You'll be welcome to share the hole on the bank of the Yarra I've been reduced to, John ...
And now to turn to more serious matters, Faridkot
is one of the bad boys, like Bussahir, that let the Uglies side down.
Faridkot began in 1879 in classic Uglies style, with two values, handstamped from a single die onto sheets of paper with the spaces for the stamps ruled in pencil:
They used whatever paper came to hand: 'native' laid, ordinary laid, and ordinary wove paper, all in rather nice shades of blue, as in the first two types above.
Then things turned down. Faridkot joined a Postal Convention between British India and five other States. The States were provided with British Indian stamps, overprinted with the names of the individual states, and valid for postage anywhere in the British Indian postal system. The payoff was that the States were to close down their own post offices.
The new dispensation began in 1887, but demand from dealers for the old types continued. Faridkot sold out of the old stamps, then released stamps in the third type above; these had been prepared for use earlier, but never actually put into use.
These sold out, and Faridkot then went to town with imitations of the earlier types, handstamped and lithographed, perf and imperf, and in you-name-your-own colour. They also added a new Â½ Anna value, to gain a few more sales. If you see Faridkot stamps offered for sale, the chances are they're these imitations.
For a final, only the Uglies, twist to the tale, there are forgeries of these imitations ...
Next, is Hyderabad
- one of the real heavyweights of the Uglies. The heaviest, in fact. And, for the most part, one of the most respectable.
Hyderabad started in 1869 with the 1 Anna olive-green at top right; plates engraved in London, printed at the Hyderabad Mint (a recurring theme in Hyderabad philately). These were followed a year later by the Â½ and 2 Anna stamps shown next; the plates for these were made locally, and I'm afraid it shows.
Hyderabad's one lapse from respectability involves these three values: they were reprinted in 1880, but with perf 12Â½ not 11Â½, and in different colours.
try making its own plates again, in 1900, with the Â½ Anna blue shown next, but after that, basically gave it all up as a bad show.
In the meantime, in 1871, Bradbury, Wilkinson provided the plates for a long set, from Â½ to 12 Annas. These were inscribed 'Post Stamp', with the value shown in four
languages, Hindi, Telugu (a South Indian language), Urdu and English, around the centre.
There are some interesting plate flaws in this set, with missing dots and numerals, and parts of the design. If your eyesight is sharp enough, you'll see that the Urdu figure 8, resembling an inverted V, is missing from near the bottom of the central circle in the 3 Anna brown, at the end of the top row: compare it with the Â½ Anna stamp next to it.
This was followed by another long set, inscribed Postage, and a few other values and surcharges on them, in smaller formats. All these are found with various gauges of perforation, and compound perfs. Some are rare, but a word of warning: the perfs are usually rough and the stamps are small. One needs great patience ...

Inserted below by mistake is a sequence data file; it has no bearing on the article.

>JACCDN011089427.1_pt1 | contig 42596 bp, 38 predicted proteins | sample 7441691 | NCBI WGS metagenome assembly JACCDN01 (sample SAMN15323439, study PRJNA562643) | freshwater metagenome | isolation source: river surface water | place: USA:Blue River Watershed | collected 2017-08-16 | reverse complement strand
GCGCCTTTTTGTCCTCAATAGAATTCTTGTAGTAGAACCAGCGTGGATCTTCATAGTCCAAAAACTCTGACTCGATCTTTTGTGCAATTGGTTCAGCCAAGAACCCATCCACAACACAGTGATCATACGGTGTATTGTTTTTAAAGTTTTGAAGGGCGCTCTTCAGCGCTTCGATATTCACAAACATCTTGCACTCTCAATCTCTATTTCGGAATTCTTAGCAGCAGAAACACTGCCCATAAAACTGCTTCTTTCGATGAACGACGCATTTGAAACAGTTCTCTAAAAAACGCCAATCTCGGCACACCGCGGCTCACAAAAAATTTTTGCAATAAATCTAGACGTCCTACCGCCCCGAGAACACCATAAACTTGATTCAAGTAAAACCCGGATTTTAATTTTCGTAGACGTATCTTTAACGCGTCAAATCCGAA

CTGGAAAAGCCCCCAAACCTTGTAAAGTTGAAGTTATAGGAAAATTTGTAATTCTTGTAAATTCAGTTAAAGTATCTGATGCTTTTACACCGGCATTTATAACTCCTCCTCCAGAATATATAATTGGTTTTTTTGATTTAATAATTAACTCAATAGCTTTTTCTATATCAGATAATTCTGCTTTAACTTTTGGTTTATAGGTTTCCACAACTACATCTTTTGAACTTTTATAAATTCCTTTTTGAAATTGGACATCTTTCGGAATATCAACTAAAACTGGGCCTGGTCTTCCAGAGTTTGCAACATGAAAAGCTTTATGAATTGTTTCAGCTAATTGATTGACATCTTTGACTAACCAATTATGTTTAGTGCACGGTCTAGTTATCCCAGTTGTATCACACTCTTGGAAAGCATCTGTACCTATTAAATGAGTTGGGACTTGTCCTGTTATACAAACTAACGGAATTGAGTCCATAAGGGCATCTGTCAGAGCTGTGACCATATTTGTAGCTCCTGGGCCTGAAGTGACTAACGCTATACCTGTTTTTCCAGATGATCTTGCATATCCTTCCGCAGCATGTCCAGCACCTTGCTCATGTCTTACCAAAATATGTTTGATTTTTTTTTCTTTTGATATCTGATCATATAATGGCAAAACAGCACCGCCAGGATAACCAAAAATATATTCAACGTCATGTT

The large 1 Rupee yellow was issued in 1927. An insipid colour, and unexciting design, even when you can make it out.
In 1931, Hyderabad released a set of pictorials, with plates by De La Rue, and again printed at the Hyderabad Mint. This set has good possibilities: it's still cheap enough mint (Â£23 in the 2009 Gibbons) and all values except the 12 Anna red are easy to find used. There's a fine range of shades of the three low values for which several different plates were used, some of which show heavy wear. And you can still pick up covers of the low values for a few dollars each on eBay.
Late in its life, Hyderabad released a few more definitives - the last three on the second last row, and some reworkings of older designs. It also produced several commemoratives: the Â½ Anna blue Victory stamp turns up in British Commonwealth Victory omnibus collections.
Hyderabad also overprinted most of its definitives (but none of the commemoratives) for official use. There are three examples on the bottom line. (The large, first, type has been forged and
And here is a little oddity. At Independence, the Nizam (ruler) of Hyderabad, who was a Muslim ruling over a largely Hindu population, wanted to go it alone as an independent kingdom. Whatever the rights and wrongs, the new Indian government intervened and deposed him. From September 1948 to 1950, the old Hyderabad Post Office continued to function, but as an agency of the Indian Post Office.
This cover from Hyderabad to Bombay (Mumbai) would in earlier times have needed Indian stamps to reach its destination, but in 1950 it no longer did so.
If Cochin is a bit too
mainstream for you, but some of the others, like Faridkot, are a bit too wacky, then Hyderabad may be just the thing.
Next, another favourite of mine, Idar.